Long-range organization of tandem arrays of alpha satellite DNA at the centromeres of human chromosomes: high-frequency array-length polymorphism and meiotic stability.
The long-range organization of arrays of alpha satellite DNA at the centromeres of human chromosomes was investigated by pulsed-field gel electrophoresis techniques. Both restriction-site and array-length polymorphisms were detected in multiple individuals and their meiotic segregation was observed in three-generation families. Such variation was detected in all of the alpha satellite arrays examined (chromosomes 1, 3, 7, 10, 11, 16, 17, X, and Y) and thus appears to be a general feature of human centromeric DNA. The length of individual centromeric arrays was found to range from an average of approximately 680 kilobases (kb) for the Y chromosome to approximately 3000 kb for chromosome 11. Furthermore, individual arrays appear to be meiotically stable, since no changes in fragment lengths were observed. In total, we analyzed 84 meiotic events involving approximately 191,000 kb of alpha satellite DNA from six autosomal centromeres without any evidence for recombination within an array. High-frequency array length variation and the potential to detect meiotic recombination within them allow direct comparisons of genetic and physical distances in the region of the centromeres of human chromosomes. The generation of primary consensus physical maps of alpha satellite arrays is a first step in the characterization of the centromeric DNA of human chromosomes.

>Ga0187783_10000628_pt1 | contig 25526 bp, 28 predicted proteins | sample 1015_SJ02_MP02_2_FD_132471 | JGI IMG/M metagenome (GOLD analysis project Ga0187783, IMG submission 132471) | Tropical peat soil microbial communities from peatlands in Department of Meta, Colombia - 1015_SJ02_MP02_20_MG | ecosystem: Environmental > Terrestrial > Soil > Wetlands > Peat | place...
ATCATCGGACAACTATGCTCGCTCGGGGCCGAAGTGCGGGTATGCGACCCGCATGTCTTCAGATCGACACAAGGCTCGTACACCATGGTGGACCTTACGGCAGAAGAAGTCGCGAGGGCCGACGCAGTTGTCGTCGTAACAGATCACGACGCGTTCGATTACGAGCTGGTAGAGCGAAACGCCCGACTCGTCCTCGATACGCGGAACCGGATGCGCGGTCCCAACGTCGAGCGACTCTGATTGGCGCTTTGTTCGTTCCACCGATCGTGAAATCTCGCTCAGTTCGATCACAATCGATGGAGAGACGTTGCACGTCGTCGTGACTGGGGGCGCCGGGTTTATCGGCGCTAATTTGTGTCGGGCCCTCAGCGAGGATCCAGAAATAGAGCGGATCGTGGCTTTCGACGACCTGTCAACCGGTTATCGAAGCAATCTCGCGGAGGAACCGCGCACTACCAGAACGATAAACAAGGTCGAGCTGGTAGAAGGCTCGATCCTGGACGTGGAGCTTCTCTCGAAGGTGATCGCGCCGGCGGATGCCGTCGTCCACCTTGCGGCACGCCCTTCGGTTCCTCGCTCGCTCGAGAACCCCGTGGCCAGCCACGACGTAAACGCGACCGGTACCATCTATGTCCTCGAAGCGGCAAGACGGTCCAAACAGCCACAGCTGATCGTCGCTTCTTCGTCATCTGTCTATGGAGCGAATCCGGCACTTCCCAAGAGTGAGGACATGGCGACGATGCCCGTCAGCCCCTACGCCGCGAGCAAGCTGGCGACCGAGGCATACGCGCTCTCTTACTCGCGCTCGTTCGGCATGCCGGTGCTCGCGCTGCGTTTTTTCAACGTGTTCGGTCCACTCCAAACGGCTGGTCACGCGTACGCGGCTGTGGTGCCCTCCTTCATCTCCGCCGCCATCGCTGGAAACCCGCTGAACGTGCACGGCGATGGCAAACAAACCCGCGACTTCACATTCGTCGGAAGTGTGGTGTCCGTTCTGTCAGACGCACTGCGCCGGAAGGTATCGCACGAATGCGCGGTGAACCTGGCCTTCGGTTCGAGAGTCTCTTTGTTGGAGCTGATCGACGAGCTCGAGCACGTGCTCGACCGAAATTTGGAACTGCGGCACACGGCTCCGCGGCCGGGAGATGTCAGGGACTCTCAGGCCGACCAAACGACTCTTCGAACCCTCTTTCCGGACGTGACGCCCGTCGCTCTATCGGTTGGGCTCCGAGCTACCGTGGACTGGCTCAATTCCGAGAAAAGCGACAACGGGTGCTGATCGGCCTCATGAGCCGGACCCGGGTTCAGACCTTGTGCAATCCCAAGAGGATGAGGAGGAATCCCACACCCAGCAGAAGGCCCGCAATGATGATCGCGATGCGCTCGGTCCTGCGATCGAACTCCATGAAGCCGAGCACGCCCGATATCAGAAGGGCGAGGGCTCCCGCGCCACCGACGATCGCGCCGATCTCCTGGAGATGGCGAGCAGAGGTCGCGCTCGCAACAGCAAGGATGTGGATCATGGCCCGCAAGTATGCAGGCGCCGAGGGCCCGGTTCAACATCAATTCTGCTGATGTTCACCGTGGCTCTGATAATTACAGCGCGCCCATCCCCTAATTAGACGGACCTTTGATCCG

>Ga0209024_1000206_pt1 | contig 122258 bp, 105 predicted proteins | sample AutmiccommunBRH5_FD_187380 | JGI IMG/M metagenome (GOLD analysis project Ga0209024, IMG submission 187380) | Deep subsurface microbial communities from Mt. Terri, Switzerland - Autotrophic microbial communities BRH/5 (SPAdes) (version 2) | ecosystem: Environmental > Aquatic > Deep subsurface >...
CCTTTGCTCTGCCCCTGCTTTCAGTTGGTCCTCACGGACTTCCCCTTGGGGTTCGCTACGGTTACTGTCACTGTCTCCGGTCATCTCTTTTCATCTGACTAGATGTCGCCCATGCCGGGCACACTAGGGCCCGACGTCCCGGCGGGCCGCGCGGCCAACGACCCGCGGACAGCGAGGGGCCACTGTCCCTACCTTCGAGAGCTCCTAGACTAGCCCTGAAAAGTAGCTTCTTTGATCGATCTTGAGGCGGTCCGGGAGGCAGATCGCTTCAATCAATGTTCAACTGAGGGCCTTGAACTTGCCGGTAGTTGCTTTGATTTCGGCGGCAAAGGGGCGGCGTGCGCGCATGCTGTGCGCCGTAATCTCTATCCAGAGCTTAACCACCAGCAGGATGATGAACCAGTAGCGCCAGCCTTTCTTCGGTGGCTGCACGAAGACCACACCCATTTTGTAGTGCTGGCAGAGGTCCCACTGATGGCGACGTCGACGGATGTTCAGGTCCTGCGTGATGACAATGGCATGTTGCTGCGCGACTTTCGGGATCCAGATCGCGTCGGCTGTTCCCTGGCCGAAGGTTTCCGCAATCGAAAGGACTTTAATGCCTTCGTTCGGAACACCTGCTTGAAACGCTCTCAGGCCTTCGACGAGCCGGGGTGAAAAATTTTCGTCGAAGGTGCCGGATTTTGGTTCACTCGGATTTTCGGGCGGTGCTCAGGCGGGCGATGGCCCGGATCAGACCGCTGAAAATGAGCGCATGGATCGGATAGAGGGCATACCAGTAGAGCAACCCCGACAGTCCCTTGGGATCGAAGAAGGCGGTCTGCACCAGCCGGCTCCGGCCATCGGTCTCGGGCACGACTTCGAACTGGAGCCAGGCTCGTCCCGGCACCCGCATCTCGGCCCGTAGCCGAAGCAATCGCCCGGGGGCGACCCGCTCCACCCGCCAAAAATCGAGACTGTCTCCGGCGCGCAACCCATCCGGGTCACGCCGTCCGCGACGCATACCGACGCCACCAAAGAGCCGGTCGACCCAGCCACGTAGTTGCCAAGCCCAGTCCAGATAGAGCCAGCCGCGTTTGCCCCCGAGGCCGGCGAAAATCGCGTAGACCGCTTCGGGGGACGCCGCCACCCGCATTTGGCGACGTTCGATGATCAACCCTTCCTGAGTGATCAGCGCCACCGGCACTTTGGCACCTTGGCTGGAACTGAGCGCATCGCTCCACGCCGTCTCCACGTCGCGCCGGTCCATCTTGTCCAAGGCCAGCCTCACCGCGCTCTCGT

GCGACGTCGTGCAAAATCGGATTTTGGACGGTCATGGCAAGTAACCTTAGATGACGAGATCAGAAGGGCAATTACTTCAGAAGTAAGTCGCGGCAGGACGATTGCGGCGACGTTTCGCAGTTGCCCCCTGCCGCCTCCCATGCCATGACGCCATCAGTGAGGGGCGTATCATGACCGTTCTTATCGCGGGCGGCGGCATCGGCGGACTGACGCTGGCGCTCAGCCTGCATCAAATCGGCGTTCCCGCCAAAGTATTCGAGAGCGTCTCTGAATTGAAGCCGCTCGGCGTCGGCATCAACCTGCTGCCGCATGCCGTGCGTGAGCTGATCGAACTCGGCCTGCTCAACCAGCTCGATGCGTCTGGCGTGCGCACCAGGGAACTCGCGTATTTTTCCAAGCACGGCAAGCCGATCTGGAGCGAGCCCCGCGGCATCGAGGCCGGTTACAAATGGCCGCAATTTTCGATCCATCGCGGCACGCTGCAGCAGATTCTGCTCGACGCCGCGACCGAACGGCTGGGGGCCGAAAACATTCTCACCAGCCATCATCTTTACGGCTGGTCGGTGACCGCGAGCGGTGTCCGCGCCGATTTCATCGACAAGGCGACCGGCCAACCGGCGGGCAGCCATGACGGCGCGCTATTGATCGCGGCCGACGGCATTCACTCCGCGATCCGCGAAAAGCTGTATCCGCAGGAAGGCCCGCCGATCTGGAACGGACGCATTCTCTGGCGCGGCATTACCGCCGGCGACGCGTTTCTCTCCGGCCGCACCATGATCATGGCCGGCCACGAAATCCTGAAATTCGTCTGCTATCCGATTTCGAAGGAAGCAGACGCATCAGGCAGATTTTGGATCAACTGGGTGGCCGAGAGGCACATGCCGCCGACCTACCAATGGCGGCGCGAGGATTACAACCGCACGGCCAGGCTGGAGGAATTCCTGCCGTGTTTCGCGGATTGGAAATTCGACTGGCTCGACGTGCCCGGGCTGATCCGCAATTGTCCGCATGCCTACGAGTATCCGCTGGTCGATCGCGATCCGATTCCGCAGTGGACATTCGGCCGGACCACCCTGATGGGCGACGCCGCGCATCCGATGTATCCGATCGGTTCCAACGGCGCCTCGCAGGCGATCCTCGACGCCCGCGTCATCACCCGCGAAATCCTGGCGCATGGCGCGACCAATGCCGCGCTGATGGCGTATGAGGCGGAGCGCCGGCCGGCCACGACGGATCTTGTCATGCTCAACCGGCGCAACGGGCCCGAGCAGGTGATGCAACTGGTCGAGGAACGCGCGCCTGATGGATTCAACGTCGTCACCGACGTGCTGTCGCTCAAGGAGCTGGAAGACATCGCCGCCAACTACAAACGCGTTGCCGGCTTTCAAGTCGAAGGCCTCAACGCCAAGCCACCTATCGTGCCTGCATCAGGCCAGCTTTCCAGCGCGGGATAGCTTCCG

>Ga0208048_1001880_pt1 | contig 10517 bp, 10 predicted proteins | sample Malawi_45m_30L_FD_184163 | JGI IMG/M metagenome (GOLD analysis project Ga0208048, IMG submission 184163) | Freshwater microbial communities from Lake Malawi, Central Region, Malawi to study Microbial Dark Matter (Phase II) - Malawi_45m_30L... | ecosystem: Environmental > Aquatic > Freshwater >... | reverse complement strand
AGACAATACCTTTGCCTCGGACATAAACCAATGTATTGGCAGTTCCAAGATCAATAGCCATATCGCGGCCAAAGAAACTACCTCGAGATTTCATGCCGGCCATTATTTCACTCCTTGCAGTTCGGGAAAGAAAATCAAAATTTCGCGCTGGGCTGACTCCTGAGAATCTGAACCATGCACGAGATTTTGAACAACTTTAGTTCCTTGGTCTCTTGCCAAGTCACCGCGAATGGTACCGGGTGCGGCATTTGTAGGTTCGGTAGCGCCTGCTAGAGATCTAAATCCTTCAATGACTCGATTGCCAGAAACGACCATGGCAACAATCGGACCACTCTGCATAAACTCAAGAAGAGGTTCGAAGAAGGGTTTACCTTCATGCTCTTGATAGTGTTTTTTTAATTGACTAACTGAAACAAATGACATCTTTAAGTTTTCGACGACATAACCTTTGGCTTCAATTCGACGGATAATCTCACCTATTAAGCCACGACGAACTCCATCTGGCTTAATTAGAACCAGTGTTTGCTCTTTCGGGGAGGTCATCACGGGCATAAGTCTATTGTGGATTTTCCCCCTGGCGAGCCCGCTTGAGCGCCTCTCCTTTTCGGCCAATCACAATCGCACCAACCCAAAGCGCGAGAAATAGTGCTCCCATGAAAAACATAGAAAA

Volume / Issue
Start / End Page
Pubmed Central ID
Electronic International Standard Serial Number (EISSN)
International Standard Serial Number (ISSN)
Digital Object Identifier (DOI)